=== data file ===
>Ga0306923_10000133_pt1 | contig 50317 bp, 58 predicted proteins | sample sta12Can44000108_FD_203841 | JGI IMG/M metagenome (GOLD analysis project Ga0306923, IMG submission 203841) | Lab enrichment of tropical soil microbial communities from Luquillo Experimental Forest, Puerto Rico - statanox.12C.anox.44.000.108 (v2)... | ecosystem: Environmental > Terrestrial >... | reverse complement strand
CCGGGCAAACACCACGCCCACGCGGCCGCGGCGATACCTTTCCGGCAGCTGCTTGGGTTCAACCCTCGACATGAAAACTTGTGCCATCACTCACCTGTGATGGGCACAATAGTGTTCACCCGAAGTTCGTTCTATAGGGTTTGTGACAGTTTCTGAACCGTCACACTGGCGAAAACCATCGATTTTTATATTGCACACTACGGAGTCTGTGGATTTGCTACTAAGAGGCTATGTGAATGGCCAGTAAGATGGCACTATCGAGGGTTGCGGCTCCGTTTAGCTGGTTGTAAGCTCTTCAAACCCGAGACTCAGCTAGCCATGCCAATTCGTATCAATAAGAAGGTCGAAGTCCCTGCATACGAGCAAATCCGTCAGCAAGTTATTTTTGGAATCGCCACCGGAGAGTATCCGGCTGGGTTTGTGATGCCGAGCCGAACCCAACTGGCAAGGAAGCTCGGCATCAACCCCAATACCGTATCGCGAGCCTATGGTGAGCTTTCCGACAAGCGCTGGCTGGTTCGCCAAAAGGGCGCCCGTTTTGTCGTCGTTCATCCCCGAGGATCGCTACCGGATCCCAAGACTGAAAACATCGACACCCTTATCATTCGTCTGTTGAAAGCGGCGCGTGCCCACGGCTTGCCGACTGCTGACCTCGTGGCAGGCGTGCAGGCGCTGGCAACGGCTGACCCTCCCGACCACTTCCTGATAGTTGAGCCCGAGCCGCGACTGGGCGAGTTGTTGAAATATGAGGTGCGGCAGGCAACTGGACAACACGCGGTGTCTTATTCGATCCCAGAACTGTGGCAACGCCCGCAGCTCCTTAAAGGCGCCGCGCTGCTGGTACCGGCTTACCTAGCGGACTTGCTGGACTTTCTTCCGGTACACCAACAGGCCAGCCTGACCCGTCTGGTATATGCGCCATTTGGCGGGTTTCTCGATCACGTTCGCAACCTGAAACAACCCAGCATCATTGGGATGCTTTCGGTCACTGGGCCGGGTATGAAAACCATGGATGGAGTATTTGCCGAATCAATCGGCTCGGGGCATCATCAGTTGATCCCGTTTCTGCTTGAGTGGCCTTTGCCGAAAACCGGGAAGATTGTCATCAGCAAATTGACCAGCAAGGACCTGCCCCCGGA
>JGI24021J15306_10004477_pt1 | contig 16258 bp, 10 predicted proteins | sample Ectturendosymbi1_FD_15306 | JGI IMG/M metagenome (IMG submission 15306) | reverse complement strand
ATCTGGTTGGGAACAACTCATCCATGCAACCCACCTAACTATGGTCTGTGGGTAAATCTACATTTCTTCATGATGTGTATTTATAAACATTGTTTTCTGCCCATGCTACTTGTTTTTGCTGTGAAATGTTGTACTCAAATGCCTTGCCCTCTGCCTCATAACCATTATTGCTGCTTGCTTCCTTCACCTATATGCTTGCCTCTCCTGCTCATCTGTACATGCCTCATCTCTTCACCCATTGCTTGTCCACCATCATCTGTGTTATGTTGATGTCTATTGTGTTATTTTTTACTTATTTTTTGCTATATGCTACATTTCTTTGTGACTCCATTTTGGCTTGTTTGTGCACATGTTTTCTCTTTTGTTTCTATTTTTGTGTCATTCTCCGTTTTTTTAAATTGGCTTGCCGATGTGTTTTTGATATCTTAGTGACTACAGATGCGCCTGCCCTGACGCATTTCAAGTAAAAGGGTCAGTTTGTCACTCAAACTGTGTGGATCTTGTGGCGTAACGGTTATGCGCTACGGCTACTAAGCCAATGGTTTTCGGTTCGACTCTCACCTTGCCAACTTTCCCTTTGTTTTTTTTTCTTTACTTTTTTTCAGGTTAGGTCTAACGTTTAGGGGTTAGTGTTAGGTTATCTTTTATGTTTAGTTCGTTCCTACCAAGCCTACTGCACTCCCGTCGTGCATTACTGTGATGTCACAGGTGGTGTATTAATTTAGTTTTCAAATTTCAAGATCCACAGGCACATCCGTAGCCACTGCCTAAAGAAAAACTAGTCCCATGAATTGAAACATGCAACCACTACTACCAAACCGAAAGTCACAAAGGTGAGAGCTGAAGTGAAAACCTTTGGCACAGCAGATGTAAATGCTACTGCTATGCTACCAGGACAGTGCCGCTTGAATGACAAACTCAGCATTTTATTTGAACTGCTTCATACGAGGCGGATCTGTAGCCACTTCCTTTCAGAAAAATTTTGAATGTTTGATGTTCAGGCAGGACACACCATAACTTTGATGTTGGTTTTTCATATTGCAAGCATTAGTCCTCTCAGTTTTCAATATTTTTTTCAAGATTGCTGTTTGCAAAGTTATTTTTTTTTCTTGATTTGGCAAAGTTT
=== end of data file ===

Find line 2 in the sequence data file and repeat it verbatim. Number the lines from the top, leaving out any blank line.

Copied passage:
CCGGGCAAACACCACGCCCACGCGGCCGCGGCGATACCTTTCCGGCAGCTGCTTGGGTTCAACCCTCGACATGAAAACTTGTGCCATCACTCACCTGTGATGGGCACAATAGTGTTCACCCGAAGTTCGTTCTATAGGGTTTGTGACAGTTTCTGAACCGTCACACTGGCGAAAACCATCGATTTTTATATTGCACACTACGGAGTCTGTGGATTTGCTACTAAGAGGCTATGTGAATGGCCAGTAAGATGGCACTATCGAGGGTTGCGGCTCCGTTTAGCTGGTTGTAAGCTCTTCAAACCCGAGACTCAGCTAGCCATGCCAATTCGTATCAATAAGAAGGTCGAAGTCCCTGCATACGAGCAAATCCGTCAGCAAGTTATTTTTGGAATCGCCACCGGAGAGTATCCGGCTGGGTTTGTGATGCCGAGCCGAACCCAACTGGCAAGGAAGCTCGGCATCAACCCCAATACCGTATCGCGAGCCTATGGTGAGCTTTCCGACAAGCGCTGGCTGGTTCGCCAAAAGGGCGCCCGTTTTGTCGTCGTTCATCCCCGAGGATCGCTACCGGATCCCAAGACTGAAAACATCGACACCCTTATCATTCGTCTGTTGAAAGCGGCGCGTGCCCACGGCTTGCCGACTGCTGACCTCGTGGCAGGCGTGCAGGCGCTGGCAACGGCTGACCCTCCCGACCACTTCCTGATAGTTGAGCCCGAGCCGCGACTGGGCGAGTTGTTGAAATATGAGGTGCGGCAGGCAACTGGACAACACGCGGTGTCTTATTCGATCCCAGAACTGTGGCAACGCCCGCAGCTCCTTAAAGGCGCCGCGCTGCTGGTACCGGCTTACCTAGCGGACTTGCTGGACTTTCTTCCGGTACACCAACAGGCCAGCCTGACCCGTCTGGTATATGCGCCATTTGGCGGGTTTCTCGATCACGTTCGCAACCTGAAACAACCCAGCATCATTGGGATGCTTTCGGTCACTGGGCCGGGTATGAAAACCATGGATGGAGTATTTGCCGAATCAATCGGCTCGGGGCATCATCAGTTGATCCCGTTTCTGCTTGAGTGGCCTTTGCCGAAAACCGGGAAGATTGTCATCAGCAAATTGACCAGCAAGGACCTGCCCCCGGA